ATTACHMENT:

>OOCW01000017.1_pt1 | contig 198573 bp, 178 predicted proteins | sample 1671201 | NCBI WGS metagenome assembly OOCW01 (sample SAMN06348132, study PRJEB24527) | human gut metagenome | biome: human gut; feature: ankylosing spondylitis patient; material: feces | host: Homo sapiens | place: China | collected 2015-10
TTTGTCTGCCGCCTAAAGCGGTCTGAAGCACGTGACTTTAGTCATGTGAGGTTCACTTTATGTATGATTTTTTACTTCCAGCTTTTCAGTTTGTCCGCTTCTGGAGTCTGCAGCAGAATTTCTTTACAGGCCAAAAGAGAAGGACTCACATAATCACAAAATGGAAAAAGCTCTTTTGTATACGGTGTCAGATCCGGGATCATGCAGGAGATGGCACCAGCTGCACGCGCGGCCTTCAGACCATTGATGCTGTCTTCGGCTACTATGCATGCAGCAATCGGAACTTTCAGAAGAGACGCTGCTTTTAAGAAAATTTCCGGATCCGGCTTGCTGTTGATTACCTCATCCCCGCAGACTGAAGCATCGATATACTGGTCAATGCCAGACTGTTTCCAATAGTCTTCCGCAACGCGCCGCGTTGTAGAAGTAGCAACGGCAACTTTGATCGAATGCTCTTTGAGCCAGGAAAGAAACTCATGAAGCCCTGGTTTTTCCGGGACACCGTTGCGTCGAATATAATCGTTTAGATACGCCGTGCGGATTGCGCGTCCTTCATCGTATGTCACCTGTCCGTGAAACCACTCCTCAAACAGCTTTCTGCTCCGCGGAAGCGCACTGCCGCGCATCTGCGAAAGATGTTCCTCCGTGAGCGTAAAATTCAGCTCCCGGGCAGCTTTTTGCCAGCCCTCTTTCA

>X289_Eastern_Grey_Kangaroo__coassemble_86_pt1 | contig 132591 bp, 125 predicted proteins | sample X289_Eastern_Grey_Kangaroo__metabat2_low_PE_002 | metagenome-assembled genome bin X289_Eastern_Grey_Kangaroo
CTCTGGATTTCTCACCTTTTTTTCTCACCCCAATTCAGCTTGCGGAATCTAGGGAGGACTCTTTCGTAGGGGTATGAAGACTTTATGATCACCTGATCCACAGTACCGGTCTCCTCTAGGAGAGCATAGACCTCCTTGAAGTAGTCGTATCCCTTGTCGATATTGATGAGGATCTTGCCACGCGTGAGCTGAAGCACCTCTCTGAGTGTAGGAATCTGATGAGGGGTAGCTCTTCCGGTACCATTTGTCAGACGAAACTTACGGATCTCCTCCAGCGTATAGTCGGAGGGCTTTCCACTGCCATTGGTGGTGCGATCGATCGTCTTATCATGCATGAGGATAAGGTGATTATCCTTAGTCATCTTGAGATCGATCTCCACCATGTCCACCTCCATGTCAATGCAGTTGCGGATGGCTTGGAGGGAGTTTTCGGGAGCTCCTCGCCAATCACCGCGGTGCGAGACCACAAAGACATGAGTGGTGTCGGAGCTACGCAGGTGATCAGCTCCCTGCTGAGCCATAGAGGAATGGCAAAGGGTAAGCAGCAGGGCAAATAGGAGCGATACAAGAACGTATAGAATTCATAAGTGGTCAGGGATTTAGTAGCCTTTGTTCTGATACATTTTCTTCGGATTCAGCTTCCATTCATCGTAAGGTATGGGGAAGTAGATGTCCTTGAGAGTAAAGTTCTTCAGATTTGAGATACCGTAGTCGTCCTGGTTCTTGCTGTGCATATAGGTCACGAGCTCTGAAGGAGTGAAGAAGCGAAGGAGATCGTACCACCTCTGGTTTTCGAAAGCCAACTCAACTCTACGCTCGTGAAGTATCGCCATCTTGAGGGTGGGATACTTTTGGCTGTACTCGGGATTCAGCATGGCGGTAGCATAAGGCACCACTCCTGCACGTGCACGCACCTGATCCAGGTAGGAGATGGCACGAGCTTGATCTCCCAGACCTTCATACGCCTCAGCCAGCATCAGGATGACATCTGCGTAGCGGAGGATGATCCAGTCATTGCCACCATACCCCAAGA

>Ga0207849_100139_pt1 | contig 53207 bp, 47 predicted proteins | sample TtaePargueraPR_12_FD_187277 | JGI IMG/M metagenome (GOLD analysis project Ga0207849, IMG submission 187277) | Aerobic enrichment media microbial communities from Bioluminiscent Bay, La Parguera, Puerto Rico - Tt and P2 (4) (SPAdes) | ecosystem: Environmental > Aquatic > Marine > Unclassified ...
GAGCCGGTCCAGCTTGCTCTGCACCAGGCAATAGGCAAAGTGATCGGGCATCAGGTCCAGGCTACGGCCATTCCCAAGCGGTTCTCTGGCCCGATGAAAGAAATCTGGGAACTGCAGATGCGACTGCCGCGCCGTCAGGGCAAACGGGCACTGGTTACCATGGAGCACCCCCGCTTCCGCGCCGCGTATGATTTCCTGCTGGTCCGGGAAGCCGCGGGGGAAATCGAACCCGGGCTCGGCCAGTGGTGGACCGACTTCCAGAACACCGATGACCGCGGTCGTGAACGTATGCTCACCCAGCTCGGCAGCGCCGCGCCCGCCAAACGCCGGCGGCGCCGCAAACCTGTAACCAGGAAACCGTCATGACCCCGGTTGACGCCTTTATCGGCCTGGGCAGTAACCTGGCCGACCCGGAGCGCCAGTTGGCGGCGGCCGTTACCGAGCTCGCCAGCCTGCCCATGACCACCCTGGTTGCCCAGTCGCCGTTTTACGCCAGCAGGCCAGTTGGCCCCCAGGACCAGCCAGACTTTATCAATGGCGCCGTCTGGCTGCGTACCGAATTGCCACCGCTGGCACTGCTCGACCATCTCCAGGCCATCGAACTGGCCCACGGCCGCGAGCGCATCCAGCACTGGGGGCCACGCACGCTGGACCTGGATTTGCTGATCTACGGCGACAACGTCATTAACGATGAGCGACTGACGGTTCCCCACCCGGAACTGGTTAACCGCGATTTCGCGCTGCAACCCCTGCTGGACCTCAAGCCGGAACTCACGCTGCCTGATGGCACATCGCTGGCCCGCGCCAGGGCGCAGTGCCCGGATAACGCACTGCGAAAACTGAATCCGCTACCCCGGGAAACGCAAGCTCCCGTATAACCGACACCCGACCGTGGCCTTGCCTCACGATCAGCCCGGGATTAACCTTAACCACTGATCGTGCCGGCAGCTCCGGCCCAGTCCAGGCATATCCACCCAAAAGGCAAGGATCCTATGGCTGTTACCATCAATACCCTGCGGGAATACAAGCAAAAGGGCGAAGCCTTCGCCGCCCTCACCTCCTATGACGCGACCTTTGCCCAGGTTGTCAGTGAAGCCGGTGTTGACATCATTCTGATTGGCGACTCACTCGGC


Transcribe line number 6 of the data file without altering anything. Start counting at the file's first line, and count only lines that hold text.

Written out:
GAGCCGGTCCAGCTTGCTCTGCACCAGGCAATAGGCAAAGTGATCGGGCATCAGGTCCAGGCTACGGCCATTCCCAAGCGGTTCTCTGGCCCGATGAAAGAAATCTGGGAACTGCAGATGCGACTGCCGCGCCGTCAGGGCAAACGGGCACTGGTTACCATGGAGCACCCCCGCTTCCGCGCCGCGTATGATTTCCTGCTGGTCCGGGAAGCCGCGGGGGAAATCGAACCCGGGCTCGGCCAGTGGTGGACCGACTTCCAGAACACCGATGACCGCGGTCGTGAACGTATGCTCACCCAGCTCGGCAGCGCCGCGCCCGCCAAACGCCGGCGGCGCCGCAAACCTGTAACCAGGAAACCGTCATGACCCCGGTTGACGCCTTTATCGGCCTGGGCAGTAACCTGGCCGACCCGGAGCGCCAGTTGGCGGCGGCCGTTACCGAGCTCGCCAGCCTGCCCATGACCACCCTGGTTGCCCAGTCGCCGTTTTACGCCAGCAGGCCAGTTGGCCCCCAGGACCAGCCAGACTTTATCAATGGCGCCGTCTGGCTGCGTACCGAATTGCCACCGCTGGCACTGCTCGACCATCTCCAGGCCATCGAACTGGCCCACGGCCGCGAGCGCATCCAGCACTGGGGGCCACGCACGCTGGACCTGGATTTGCTGATCTACGGCGACAACGTCATTAACGATGAGCGACTGACGGTTCCCCACCCGGAACTGGTTAACCGCGATTTCGCGCTGCAACCCCTGCTGGACCTCAAGCCGGAACTCACGCTGCCTGATGGCACATCGCTGGCCCGCGCCAGGGCGCAGTGCCCGGATAACGCACTGCGAAAACTGAATCCGCTACCCCGGGAAACGCAAGCTCCCGTATAACCGACACCCGACCGTGGCCTTGCCTCACGATCAGCCCGGGATTAACCTTAACCACTGATCGTGCCGGCAGCTCCGGCCCAGTCCAGGCATATCCACCCAAAAGGCAAGGATCCTATGGCTGTTACCATCAATACCCTGCGGGAATACAAGCAAAAGGGCGAAGCCTTCGCCGCCCTCACCTCCTATGACGCGACCTTTGCCCAGGTTGTCAGTGAAGCCGGTGTTGACATCATTCTGATTGGCGACTCACTCGGC